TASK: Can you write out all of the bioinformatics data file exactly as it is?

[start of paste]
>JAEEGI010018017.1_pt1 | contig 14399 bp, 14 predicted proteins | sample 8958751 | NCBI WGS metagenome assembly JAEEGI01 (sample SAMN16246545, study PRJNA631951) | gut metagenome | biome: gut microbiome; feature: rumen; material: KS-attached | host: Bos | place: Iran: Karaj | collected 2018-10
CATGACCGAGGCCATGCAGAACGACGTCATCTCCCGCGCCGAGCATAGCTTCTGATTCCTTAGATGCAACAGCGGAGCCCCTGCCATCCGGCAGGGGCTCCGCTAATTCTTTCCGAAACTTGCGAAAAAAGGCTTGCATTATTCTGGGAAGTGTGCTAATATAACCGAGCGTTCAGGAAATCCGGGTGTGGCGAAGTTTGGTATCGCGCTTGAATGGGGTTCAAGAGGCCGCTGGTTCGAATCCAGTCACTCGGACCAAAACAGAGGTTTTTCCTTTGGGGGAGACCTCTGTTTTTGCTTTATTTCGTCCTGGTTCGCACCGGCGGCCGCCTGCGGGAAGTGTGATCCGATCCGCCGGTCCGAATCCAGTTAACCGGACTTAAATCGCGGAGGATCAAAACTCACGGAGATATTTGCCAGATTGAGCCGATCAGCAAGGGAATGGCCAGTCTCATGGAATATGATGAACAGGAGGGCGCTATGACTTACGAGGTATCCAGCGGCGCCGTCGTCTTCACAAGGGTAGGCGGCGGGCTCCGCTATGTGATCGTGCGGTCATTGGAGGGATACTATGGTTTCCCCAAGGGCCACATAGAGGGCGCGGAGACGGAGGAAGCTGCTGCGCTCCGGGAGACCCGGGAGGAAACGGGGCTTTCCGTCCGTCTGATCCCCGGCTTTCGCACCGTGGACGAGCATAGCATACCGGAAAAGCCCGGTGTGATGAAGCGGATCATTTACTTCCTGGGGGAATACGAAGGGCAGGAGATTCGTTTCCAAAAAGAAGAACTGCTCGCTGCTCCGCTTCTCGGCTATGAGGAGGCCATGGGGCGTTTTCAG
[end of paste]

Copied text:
>JAEEGI010018017.1_pt1 | contig 14399 bp, 14 predicted proteins | sample 8958751 | NCBI WGS metagenome assembly JAEEGI01 (sample SAMN16246545, study PRJNA631951) | gut metagenome | biome: gut microbiome; feature: rumen; material: KS-attached | host: Bos | place: Iran: Karaj | collected 2018-10
CATGACCGAGGCCATGCAGAACGACGTCATCTCCCGCGCCGAGCATAGCTTCTGATTCCTTAGATGCAACAGCGGAGCCCCTGCCATCCGGCAGGGGCTCCGCTAATTCTTTCCGAAACTTGCGAAAAAAGGCTTGCATTATTCTGGGAAGTGTGCTAATATAACCGAGCGTTCAGGAAATCCGGGTGTGGCGAAGTTTGGTATCGCGCTTGAATGGGGTTCAAGAGGCCGCTGGTTCGAATCCAGTCACTCGGACCAAAACAGAGGTTTTTCCTTTGGGGGAGACCTCTGTTTTTGCTTTATTTCGTCCTGGTTCGCACCGGCGGCCGCCTGCGGGAAGTGTGATCCGATCCGCCGGTCCGAATCCAGTTAACCGGACTTAAATCGCGGAGGATCAAAACTCACGGAGATATTTGCCAGATTGAGCCGATCAGCAAGGGAATGGCCAGTCTCATGGAATATGATGAACAGGAGGGCGCTATGACTTACGAGGTATCCAGCGGCGCCGTCGTCTTCACAAGGGTAGGCGGCGGGCTCCGCTATGTGATCGTGCGGTCATTGGAGGGATACTATGGTTTCCCCAAGGGCCACATAGAGGGCGCGGAGACGGAGGAAGCTGCTGCGCTCCGGGAGACCCGGGAGGAAACGGGGCTTTCCGTCCGTCTGATCCCCGGCTTTCGCACCGTGGACGAGCATAGCATACCGGAAAAGCCCGGTGTGATGAAGCGGATCATTTACTTCCTGGGGGAATACGAAGGGCAGGAGATTCGTTTCCAAAAAGAAGAACTGCTCGCTGCTCCGCTTCTCGGCTATGAGGAGGCCATGGGGCGTTTTCAG